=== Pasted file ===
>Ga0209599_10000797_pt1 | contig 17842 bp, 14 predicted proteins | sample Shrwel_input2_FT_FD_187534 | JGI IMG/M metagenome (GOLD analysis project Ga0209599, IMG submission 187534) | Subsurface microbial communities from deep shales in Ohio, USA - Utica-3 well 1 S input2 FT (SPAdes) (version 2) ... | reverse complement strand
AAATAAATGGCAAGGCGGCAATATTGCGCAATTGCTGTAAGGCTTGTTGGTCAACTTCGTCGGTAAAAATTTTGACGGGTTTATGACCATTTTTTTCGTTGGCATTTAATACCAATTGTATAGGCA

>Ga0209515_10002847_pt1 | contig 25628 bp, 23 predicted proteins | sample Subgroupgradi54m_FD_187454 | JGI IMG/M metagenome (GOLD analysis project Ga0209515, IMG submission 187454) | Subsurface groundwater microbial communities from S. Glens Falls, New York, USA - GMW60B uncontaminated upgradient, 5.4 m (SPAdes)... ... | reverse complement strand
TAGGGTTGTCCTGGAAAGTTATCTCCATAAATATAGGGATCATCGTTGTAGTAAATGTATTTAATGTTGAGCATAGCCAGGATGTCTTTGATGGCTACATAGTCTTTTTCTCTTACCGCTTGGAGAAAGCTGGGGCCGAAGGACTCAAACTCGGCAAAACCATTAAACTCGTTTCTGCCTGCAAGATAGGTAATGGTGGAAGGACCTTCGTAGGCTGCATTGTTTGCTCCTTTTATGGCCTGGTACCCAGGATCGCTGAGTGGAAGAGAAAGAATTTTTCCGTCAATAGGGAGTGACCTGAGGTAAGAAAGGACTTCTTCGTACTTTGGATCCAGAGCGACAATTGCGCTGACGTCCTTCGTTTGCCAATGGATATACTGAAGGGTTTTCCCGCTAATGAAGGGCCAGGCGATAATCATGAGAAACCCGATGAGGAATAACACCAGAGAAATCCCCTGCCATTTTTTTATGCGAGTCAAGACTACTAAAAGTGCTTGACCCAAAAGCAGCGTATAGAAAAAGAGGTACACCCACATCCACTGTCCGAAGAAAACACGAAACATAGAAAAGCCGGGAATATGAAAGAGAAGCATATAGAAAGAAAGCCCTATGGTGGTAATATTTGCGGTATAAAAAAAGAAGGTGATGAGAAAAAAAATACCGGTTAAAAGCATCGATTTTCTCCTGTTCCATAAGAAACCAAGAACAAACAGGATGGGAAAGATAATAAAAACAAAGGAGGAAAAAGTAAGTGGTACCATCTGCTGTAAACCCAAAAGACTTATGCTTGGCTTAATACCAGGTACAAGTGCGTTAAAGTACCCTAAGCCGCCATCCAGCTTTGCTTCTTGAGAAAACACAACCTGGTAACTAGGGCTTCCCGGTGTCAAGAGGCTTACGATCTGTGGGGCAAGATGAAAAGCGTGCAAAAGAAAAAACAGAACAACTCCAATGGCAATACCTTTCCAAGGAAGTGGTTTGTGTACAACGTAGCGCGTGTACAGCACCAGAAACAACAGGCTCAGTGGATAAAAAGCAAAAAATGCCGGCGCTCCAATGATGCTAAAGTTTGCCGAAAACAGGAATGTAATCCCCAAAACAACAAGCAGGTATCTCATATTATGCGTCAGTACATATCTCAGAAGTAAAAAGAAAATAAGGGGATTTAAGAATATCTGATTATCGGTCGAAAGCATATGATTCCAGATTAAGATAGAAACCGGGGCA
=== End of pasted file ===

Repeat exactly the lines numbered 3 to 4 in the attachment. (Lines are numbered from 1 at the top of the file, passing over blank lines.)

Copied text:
>Ga0209515_10002847_pt1 | contig 25628 bp, 23 predicted proteins | sample Subgroupgradi54m_FD_187454 | JGI IMG/M metagenome (GOLD analysis project Ga0209515, IMG submission 187454) | Subsurface groundwater microbial communities from S. Glens Falls, New York, USA - GMW60B uncontaminated upgradient, 5.4 m (SPAdes)... ... | reverse complement strand
TAGGGTTGTCCTGGAAAGTTATCTCCATAAATATAGGGATCATCGTTGTAGTAAATGTATTTAATGTTGAGCATAGCCAGGATGTCTTTGATGGCTACATAGTCTTTTTCTCTTACCGCTTGGAGAAAGCTGGGGCCGAAGGACTCAAACTCGGCAAAACCATTAAACTCGTTTCTGCCTGCAAGATAGGTAATGGTGGAAGGACCTTCGTAGGCTGCATTGTTTGCTCCTTTTATGGCCTGGTACCCAGGATCGCTGAGTGGAAGAGAAAGAATTTTTCCGTCAATAGGGAGTGACCTGAGGTAAGAAAGGACTTCTTCGTACTTTGGATCCAGAGCGACAATTGCGCTGACGTCCTTCGTTTGCCAATGGATATACTGAAGGGTTTTCCCGCTAATGAAGGGCCAGGCGATAATCATGAGAAACCCGATGAGGAATAACACCAGAGAAATCCCCTGCCATTTTTTTATGCGAGTCAAGACTACTAAAAGTGCTTGACCCAAAAGCAGCGTATAGAAAAAGAGGTACACCCACATCCACTGTCCGAAGAAAACACGAAACATAGAAAAGCCGGGAATATGAAAGAGAAGCATATAGAAAGAAAGCCCTATGGTGGTAATATTTGCGGTATAAAAAAAGAAGGTGATGAGAAAAAAAATACCGGTTAAAAGCATCGATTTTCTCCTGTTCCATAAGAAACCAAGAACAAACAGGATGGGAAAGATAATAAAAACAAAGGAGGAAAAAGTAAGTGGTACCATCTGCTGTAAACCCAAAAGACTTATGCTTGGCTTAATACCAGGTACAAGTGCGTTAAAGTACCCTAAGCCGCCATCCAGCTTTGCTTCTTGAGAAAACACAACCTGGTAACTAGGGCTTCCCGGTGTCAAGAGGCTTACGATCTGTGGGGCAAGATGAAAAGCGTGCAAAAGAAAAAACAGAACAACTCCAATGGCAATACCTTTCCAAGGAAGTGGTTTGTGTACAACGTAGCGCGTGTACAGCACCAGAAACAACAGGCTCAGTGGATAAAAAGCAAAAAATGCCGGCGCTCCAATGATGCTAAAGTTTGCCGAAAACAGGAATGTAATCCCCAAAACAACAAGCAGGTATCTCATATTATGCGTCAGTACATATCTCAGAAGTAAAAAGAAAATAAGGGGATTTAAGAATATCTGATTATCGGTCGAAAGCATATGATTCCAGATTAAGATAGAAACCGGGGCA